Folks, I am not a seamstress. I have, when forced by circumstance, successfully managed a few sewing projects in my time, but I am not a seamstress.
I've "made" flannel blankets for my boys, by purchasing a yard or yard & a half of flannel, and then hemming up the edges by hand.
I've made curtains for my boys' room once, by doing the same thing but using a Mexican serape blanket. I did get fancy on that and add a strip of cloth to cinch it up so it was more a valance than a curtain. One strip a few inches in from each side, running top to bottom, and sewn in place so that the valance stayed gathered at the bottom...yep, that was it.
On the flip side, I own one tiny sewing kit, the kind you buy at a drugstore in the US for a dollar. I've never owned a sewing machine, and the only time I have ever used one was when I taught (don't laugh) Home Ec at a Christian school one year. The kids and I (the teens I was teaching, that is) read the manual together and figured out how to work the darn things. Then I let them sew projects while I observed and pretended I had some clue about what I was doing. Seriously.
(okay, okay, you can laugh now....)
But a friend of mine, a lady very dear to me, wants seven people to make one block each for a quilt she is making. She posted the photo on her blog, (click that link to see the photo...) and I thought, since she is so dear to me, that it would be pretty cool if I made one and sent it to her.
I looked at the photo and thought it looked pretty easy -- a giant square with a few little squares sewn onto it to form the pattern. Easy! I can cut and sew little squares!
(pause for more laughter)
Then I looked at the directions: "Cut your pieces. For the first row, you will need 3 triangles and a square, these sizes....sew the 2 side triangles onto the square, then add the teeny-tiny triangle on top. For the next row......."
Huh??? I can't just cut one big square of the background color and then cut little squares in the accent color, arrange them in the correct pattern, and sew them on?? I guess that would be appliqué, not quilting, huh? Oh dear. This might be harder than I thought.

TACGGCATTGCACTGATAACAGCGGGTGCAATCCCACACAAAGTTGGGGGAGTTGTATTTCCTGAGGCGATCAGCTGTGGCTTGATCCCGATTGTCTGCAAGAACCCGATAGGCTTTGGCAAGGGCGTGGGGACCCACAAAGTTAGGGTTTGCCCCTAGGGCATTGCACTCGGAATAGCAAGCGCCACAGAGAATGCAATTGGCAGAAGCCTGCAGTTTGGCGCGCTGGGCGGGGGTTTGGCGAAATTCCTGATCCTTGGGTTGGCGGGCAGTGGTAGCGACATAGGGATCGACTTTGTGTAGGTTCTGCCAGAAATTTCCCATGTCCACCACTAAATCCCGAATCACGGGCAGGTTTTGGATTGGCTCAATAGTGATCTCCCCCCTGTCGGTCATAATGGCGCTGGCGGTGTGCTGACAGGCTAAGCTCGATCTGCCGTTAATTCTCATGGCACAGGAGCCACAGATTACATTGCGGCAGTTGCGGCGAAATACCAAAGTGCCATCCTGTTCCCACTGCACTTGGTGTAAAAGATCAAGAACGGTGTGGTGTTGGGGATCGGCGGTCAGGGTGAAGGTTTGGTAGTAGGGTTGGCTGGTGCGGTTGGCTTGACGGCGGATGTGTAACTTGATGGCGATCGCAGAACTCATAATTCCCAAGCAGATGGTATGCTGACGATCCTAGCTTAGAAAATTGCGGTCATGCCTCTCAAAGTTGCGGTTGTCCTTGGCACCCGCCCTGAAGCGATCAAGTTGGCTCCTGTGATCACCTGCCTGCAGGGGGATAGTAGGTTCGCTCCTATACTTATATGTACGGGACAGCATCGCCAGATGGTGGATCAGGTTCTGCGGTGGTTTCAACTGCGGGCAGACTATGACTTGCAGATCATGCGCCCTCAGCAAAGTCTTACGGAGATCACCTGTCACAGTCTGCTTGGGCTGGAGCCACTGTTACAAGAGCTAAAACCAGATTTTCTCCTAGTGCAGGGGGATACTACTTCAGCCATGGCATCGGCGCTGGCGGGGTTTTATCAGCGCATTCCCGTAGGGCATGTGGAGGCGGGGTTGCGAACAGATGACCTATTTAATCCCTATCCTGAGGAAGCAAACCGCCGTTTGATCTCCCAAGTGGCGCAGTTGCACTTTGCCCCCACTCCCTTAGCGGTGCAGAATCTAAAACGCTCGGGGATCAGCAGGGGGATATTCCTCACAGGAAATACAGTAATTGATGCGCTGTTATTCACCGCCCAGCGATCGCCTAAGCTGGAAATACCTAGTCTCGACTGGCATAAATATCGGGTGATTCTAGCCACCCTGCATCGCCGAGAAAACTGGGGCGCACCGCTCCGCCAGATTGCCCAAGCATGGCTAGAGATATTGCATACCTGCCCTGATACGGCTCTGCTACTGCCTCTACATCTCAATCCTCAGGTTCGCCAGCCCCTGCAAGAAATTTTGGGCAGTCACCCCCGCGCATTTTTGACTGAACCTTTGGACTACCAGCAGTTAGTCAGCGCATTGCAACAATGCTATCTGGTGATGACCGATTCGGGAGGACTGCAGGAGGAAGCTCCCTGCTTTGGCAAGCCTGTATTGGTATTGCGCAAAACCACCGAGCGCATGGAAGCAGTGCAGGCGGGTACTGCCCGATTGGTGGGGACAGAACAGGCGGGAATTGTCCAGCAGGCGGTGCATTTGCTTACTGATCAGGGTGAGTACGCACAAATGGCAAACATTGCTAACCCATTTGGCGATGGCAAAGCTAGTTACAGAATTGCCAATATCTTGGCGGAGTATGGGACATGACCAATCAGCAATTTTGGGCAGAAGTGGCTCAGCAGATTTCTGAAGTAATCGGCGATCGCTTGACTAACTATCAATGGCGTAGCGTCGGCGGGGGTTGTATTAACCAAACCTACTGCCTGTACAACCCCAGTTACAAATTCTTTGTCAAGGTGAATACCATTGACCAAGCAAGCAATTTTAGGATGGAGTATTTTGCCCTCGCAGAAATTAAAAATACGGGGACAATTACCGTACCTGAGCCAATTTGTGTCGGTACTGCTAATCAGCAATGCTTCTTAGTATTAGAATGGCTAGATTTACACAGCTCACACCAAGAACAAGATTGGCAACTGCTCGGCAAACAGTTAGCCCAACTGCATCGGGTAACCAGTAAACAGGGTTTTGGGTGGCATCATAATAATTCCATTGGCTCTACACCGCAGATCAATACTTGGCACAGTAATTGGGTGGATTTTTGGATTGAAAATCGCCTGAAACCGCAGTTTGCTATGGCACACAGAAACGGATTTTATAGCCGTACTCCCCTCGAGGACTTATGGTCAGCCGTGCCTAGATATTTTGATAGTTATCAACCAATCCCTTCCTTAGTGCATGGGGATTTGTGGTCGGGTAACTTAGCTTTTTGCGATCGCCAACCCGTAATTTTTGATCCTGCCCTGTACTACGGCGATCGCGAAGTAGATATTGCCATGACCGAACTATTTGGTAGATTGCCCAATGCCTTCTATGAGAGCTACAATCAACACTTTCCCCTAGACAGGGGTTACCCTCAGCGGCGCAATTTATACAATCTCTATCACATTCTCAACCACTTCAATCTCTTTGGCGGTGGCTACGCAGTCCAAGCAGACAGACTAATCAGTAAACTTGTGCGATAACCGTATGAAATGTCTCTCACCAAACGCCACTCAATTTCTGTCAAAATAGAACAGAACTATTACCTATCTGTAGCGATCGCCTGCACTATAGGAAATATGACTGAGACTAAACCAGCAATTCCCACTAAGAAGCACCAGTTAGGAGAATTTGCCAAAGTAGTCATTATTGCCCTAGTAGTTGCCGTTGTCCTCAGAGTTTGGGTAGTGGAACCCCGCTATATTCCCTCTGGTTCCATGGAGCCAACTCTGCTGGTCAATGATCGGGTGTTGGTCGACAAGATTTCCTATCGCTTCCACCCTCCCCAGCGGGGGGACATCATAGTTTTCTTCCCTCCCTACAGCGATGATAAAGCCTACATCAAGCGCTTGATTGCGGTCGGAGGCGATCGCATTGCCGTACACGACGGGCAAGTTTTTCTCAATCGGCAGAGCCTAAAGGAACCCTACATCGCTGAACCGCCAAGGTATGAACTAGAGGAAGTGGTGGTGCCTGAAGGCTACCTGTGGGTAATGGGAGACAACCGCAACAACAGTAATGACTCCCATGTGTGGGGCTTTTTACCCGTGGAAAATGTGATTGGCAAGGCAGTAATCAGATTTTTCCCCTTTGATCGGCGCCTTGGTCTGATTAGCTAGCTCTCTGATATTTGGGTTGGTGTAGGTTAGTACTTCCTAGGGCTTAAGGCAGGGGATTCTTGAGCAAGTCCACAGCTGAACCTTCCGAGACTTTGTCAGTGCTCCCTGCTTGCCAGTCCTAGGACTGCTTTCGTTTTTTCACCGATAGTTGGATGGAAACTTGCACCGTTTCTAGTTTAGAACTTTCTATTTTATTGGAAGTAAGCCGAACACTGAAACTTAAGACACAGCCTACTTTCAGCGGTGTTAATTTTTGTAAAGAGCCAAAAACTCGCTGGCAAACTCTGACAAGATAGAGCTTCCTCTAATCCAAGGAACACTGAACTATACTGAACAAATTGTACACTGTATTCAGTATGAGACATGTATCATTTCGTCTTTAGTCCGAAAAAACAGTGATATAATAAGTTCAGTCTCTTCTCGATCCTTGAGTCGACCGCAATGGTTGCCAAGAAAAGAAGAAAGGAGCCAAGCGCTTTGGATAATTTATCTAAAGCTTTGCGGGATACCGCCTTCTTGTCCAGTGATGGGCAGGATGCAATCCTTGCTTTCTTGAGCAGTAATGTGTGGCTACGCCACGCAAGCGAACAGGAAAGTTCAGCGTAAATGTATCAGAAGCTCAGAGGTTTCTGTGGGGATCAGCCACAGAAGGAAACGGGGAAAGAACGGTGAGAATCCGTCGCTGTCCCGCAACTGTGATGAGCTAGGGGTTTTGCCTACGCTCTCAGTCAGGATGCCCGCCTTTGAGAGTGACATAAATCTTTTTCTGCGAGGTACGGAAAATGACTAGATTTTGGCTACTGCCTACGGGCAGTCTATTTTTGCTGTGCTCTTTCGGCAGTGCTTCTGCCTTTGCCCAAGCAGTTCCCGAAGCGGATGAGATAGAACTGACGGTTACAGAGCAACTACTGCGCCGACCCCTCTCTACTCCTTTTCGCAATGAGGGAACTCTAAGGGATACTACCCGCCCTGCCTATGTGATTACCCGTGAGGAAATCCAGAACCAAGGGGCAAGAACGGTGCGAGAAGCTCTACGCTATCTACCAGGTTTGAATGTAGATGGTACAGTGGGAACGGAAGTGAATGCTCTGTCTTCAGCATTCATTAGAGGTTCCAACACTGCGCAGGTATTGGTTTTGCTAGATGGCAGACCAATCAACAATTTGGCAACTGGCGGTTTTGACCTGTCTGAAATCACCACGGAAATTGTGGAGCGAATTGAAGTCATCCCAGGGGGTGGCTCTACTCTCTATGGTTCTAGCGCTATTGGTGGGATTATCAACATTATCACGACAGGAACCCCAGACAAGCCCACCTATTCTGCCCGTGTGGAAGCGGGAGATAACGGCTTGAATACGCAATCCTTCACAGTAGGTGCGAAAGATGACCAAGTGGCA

I studied the directions and determined I could do this. No problem. A little more time consuming than I thought, but still -- it's just sewing straight lines. I can do that. Really I can!!!
I bought fabric. I asked many questions of the nice lady at the fabric store. I watched with great interest as she measured my selection, with a handheld tape measure, marked a little hash-mark with the scissors, and then ripped the fabric in one smooth motion to get me the correct length. I have bought just enough fabric in the US to know that's not how they usually do it.
I hope I got the right kind of fabric....she said it would be good for what I'm doing, but what do I know. JM, if it's a bad fabric, forgive me! It is 100% cotton -- that's good, right???
I came home and wanted to cut it out immediately, but my internet was down and I hadn't saved the pattern/directions to my computer (I've since remedied that). Then I thought I was probably supposed to pre-wash & dry my fabric; I remember my dear friend saying that once, when she forgot.....something about the individual blocks shrinking and puckering once they are sewn.
As I am determined not to be the lone "obviously made by a beginner" quilt square in her quilt, I want to do this right. Trouble is, I don't know how. But I knew how to find out. I called my aunt Carolyn, quilter extraordinaire.
Well, I had a terrible internet connection, so I called my mom, who understands choppy phone calls from me, and had her call my aunt and report back to me. I read her my questions, and the website for the pattern, and then I waited.
Mom called back with my answers:
"Yes, you need to pre-wash it and dry it, and preferrably press it as well. With the iron."
"Yes, you need a hem allowance of one-quarter inch, on all sides. You may use quarter-inch tape if they have that there....."
"Okay, here's what you do -- put your fabric faces together/right sides together. Sew along the quarter-inch line. Then, go press the seams open. Then you can sew the next piece. Aunt Carolyn says at the verymost you may do one row of pieces and press those seams before you sew it to the next row of pieces. You have to press the seams open. Okay?"
At which point I realized I might have bitten off more than I can chew, but I don't care because I am bound and determined to do this, and do it right. JM is such a dear friend, and though I've never met her in person, I know she's worth all this work. More than worth it. And hopefully before too terribly long, she'll have a true Labor of Love to show her I think so.